Tinker by Wen Spencer
My rating: 2 of 5 stars
Interesting world. Disappointing protagonist. Morally grey developments. Trigger warnings required.
Almost loved this book from the beginning. Or I really wanted to love it.
Because it has a weird complicated world of magic, elves, and space technology (and it’s all very weird because technology level ranges from ancient(absent) to futuristic and there’s no defined standard) and a weird, independent, smart heroine.
But then… A nasty love triangle enter stage left (it’s ugly and a waste of good positive character), weird sex spells enter stage right (a lot of morally grey questions there), and…it all just went downhill from there. But the worst disappointment was that the heroine is actually neither as independent nor as smart as I first wanted to believe. She mostly gets washed down with the flow left and right without questioning what is happening to her (see the weird sex spells and love triangles). She needs people to tell her what to do, and does what people tell her more often than not. She blabbers around to everyone. And it’s not that she is a badly written character. It is actually very believable neurological profile—person who is too smart in “maths” but likely forever to remain an ignorant child on the side of ‘life intelligence’. The problem is that she is more annoying than fun to read about.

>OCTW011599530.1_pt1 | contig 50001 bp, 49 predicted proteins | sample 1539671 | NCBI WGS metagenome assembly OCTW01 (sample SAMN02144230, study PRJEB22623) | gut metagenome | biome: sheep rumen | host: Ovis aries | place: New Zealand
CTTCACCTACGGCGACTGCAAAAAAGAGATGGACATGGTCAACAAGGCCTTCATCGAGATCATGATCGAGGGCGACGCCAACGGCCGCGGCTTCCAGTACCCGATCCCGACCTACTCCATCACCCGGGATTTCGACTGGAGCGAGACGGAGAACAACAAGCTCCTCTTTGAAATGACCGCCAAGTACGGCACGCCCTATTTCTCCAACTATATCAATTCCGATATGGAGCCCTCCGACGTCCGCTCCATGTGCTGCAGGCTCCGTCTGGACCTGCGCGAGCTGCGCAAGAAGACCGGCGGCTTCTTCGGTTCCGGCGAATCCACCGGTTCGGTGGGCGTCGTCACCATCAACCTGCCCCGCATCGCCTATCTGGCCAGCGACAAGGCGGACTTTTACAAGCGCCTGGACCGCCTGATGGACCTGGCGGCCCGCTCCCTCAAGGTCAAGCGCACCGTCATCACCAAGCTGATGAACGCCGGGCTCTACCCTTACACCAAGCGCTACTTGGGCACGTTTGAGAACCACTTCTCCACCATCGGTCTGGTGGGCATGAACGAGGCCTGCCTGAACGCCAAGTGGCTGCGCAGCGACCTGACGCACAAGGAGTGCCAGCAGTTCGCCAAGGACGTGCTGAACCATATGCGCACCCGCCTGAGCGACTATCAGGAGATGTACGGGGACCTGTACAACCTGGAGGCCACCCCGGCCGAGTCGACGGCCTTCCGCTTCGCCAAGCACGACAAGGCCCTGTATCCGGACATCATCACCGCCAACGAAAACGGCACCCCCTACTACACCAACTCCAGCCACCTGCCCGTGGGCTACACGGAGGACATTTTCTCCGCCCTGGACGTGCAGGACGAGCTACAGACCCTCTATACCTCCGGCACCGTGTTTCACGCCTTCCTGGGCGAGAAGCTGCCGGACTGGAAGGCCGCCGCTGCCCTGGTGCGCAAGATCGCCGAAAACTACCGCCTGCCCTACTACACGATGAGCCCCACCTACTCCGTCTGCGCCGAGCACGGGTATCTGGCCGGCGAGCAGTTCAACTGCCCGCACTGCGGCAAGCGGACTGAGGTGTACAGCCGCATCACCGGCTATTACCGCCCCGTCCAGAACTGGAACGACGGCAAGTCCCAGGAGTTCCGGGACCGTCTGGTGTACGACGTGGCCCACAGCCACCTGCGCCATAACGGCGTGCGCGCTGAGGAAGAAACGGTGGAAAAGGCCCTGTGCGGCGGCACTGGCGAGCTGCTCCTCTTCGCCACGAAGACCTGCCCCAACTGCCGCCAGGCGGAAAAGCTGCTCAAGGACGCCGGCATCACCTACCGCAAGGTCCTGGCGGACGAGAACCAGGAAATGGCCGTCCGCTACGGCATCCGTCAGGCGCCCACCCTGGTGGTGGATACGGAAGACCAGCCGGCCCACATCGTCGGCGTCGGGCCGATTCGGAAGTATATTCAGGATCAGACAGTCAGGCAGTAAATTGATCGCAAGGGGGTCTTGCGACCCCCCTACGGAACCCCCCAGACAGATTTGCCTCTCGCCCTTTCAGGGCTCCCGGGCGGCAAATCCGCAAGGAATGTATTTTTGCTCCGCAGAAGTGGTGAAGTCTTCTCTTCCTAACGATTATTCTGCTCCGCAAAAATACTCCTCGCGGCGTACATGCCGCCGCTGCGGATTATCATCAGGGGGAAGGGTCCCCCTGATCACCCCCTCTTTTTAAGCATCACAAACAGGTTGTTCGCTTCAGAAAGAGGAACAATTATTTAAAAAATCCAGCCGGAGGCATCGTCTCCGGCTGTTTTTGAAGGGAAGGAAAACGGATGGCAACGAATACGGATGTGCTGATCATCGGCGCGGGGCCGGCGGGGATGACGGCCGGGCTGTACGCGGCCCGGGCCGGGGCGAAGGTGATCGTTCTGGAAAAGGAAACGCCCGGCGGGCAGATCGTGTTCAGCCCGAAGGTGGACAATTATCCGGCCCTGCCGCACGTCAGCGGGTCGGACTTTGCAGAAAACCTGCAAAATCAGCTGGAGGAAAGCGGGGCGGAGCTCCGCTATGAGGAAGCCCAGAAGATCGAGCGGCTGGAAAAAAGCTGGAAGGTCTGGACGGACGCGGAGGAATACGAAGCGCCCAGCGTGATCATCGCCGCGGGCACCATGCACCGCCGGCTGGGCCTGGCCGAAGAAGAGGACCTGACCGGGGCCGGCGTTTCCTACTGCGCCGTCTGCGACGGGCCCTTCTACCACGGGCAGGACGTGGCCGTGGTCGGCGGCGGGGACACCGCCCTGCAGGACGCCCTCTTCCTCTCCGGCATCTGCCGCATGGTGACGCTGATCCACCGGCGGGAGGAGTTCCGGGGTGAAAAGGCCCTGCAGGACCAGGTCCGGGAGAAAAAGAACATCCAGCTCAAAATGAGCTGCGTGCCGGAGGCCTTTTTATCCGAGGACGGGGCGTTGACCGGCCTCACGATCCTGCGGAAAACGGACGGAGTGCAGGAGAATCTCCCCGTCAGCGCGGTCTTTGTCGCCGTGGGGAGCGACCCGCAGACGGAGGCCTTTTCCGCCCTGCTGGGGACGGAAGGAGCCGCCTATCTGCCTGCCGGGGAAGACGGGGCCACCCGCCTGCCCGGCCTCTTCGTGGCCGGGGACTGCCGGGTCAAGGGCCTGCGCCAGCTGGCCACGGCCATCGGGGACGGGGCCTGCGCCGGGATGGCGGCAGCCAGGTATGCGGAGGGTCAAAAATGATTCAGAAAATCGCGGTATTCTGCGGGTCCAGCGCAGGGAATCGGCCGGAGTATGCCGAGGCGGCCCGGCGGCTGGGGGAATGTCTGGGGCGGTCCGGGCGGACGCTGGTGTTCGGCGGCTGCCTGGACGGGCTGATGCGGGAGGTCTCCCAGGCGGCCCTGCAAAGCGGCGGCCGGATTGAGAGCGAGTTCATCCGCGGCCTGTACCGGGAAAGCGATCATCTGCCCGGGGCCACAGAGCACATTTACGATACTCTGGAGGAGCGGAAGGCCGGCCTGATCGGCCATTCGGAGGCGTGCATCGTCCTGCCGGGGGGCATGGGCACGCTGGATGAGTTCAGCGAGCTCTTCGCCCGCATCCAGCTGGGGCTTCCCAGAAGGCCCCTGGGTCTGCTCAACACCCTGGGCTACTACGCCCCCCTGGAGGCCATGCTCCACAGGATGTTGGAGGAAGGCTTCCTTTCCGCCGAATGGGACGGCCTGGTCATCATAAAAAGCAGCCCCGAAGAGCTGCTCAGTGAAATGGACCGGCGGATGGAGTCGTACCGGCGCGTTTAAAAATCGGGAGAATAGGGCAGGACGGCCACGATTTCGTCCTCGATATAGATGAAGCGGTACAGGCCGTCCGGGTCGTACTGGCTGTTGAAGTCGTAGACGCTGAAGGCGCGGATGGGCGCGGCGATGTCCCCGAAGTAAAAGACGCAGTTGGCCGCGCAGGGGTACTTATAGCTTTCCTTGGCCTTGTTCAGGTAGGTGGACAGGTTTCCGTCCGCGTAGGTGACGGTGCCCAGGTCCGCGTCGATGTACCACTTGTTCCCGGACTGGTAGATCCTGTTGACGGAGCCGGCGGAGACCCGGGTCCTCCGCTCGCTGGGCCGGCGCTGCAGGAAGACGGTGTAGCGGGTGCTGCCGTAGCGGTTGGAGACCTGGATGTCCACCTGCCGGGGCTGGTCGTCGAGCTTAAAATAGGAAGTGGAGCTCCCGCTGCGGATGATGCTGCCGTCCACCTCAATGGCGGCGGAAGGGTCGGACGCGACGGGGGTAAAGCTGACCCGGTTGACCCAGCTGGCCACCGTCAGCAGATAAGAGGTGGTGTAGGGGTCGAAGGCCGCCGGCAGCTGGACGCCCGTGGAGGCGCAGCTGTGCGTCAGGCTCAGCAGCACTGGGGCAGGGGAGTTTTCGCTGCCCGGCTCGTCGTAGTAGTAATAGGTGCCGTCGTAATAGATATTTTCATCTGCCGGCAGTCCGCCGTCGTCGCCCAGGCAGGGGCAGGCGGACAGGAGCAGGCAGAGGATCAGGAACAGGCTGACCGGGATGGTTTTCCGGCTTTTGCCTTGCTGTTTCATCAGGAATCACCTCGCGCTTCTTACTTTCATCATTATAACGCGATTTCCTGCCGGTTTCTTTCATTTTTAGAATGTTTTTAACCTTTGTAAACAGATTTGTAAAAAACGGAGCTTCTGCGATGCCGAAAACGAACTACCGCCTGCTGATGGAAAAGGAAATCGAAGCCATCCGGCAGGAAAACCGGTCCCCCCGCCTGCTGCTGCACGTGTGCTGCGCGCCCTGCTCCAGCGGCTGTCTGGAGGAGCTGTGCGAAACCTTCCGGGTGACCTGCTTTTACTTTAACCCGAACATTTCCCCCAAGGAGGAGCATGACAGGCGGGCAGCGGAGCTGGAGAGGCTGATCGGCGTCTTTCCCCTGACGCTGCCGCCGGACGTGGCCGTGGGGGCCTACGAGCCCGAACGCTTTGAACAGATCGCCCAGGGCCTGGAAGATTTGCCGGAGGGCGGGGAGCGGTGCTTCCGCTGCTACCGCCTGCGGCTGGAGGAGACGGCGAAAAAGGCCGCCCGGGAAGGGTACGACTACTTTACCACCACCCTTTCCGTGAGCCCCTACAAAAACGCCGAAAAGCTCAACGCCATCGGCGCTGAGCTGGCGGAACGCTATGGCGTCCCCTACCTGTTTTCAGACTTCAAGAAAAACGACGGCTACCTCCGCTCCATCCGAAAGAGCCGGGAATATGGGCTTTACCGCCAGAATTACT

Then there’s also the problem so many female writers suffer from: the abundance of attractive positive male characters, most of whom are very fond of the main character (and even some negative ones who inspire more sympathy than hate) versus female characters who come only in two categories: either complete bitches or crazy grandmas.
Then, as if grey-zone love triangles and sex spells were not enough, we get actual rape (which needs a big trigger warning). And torture. And the reactions from the main character that are closer to black than to grey. Judging from the authors obsession with things Japanese I half expected tentacles at some point.
And I’m not even going to go into the treatment of real-world cultures and political issues cough racism cough.
All in all, very promising premise/setting and beginning, which gradually goes more and more sour under the influence of a morally grey story, disappointing protagonist, and trigger-y treatment of female characters.
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Tinker by Wen Spencer